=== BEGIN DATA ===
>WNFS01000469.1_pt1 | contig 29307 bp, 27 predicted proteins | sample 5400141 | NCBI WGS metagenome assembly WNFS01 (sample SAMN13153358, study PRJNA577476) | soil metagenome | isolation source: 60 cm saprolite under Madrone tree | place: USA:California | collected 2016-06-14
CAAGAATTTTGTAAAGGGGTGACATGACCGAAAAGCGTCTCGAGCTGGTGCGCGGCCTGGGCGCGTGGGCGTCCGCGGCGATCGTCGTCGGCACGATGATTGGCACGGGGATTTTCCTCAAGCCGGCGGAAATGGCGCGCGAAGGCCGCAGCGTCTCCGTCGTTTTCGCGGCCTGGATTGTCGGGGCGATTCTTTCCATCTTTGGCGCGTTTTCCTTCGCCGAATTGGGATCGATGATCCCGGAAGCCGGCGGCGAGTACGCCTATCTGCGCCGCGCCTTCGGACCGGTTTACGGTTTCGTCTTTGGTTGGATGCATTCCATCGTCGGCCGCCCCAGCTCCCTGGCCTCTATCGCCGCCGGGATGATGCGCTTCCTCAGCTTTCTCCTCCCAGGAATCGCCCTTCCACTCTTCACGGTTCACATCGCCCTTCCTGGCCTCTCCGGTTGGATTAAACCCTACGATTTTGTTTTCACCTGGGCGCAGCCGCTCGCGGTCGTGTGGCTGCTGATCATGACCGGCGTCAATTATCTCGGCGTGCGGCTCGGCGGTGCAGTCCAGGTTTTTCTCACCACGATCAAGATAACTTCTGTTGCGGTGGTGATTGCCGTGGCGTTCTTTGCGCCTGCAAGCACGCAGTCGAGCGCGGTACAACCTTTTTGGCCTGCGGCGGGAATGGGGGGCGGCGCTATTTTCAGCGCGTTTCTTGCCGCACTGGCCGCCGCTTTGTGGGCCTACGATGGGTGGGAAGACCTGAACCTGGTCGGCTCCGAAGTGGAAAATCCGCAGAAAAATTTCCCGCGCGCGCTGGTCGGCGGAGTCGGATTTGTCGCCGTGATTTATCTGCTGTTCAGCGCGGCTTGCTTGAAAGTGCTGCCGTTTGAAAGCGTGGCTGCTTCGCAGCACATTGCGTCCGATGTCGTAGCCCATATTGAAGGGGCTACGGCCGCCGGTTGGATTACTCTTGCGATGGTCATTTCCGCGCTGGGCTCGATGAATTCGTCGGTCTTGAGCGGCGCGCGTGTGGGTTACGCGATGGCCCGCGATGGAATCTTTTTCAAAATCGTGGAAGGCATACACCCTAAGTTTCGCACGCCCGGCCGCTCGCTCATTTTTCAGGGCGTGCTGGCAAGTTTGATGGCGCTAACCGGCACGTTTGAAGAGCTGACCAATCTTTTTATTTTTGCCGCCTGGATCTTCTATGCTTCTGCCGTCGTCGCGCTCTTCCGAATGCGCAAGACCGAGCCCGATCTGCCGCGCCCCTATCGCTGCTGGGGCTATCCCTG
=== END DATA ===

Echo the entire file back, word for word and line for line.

>WNFS01000469.1_pt1 | contig 29307 bp, 27 predicted proteins | sample 5400141 | NCBI WGS metagenome assembly WNFS01 (sample SAMN13153358, study PRJNA577476) | soil metagenome | isolation source: 60 cm saprolite under Madrone tree | place: USA:California | collected 2016-06-14
CAAGAATTTTGTAAAGGGGTGACATGACCGAAAAGCGTCTCGAGCTGGTGCGCGGCCTGGGCGCGTGGGCGTCCGCGGCGATCGTCGTCGGCACGATGATTGGCACGGGGATTTTCCTCAAGCCGGCGGAAATGGCGCGCGAAGGCCGCAGCGTCTCCGTCGTTTTCGCGGCCTGGATTGTCGGGGCGATTCTTTCCATCTTTGGCGCGTTTTCCTTCGCCGAATTGGGATCGATGATCCCGGAAGCCGGCGGCGAGTACGCCTATCTGCGCCGCGCCTTCGGACCGGTTTACGGTTTCGTCTTTGGTTGGATGCATTCCATCGTCGGCCGCCCCAGCTCCCTGGCCTCTATCGCCGCCGGGATGATGCGCTTCCTCAGCTTTCTCCTCCCAGGAATCGCCCTTCCACTCTTCACGGTTCACATCGCCCTTCCTGGCCTCTCCGGTTGGATTAAACCCTACGATTTTGTTTTCACCTGGGCGCAGCCGCTCGCGGTCGTGTGGCTGCTGATCATGACCGGCGTCAATTATCTCGGCGTGCGGCTCGGCGGTGCAGTCCAGGTTTTTCTCACCACGATCAAGATAACTTCTGTTGCGGTGGTGATTGCCGTGGCGTTCTTTGCGCCTGCAAGCACGCAGTCGAGCGCGGTACAACCTTTTTGGCCTGCGGCGGGAATGGGGGGCGGCGCTATTTTCAGCGCGTTTCTTGCCGCACTGGCCGCCGCTTTGTGGGCCTACGATGGGTGGGAAGACCTGAACCTGGTCGGCTCCGAAGTGGAAAATCCGCAGAAAAATTTCCCGCGCGCGCTGGTCGGCGGAGTCGGATTTGTCGCCGTGATTTATCTGCTGTTCAGCGCGGCTTGCTTGAAAGTGCTGCCGTTTGAAAGCGTGGCTGCTTCGCAGCACATTGCGTCCGATGTCGTAGCCCATATTGAAGGGGCTACGGCCGCCGGTTGGATTACTCTTGCGATGGTCATTTCCGCGCTGGGCTCGATGAATTCGTCGGTCTTGAGCGGCGCGCGTGTGGGTTACGCGATGGCCCGCGATGGAATCTTTTTCAAAATCGTGGAAGGCATACACCCTAAGTTTCGCACGCCCGGCCGCTCGCTCATTTTTCAGGGCGTGCTGGCAAGTTTGATGGCGCTAACCGGCACGTTTGAAGAGCTGACCAATCTTTTTATTTTTGCCGCCTGGATCTTCTATGCTTCTGCCGTCGTCGCGCTCTTCCGAATGCGCAAGACCGAGCCCGATCTGCCGCGCCCCTATCGCTGCTGGGGCTATCCCTG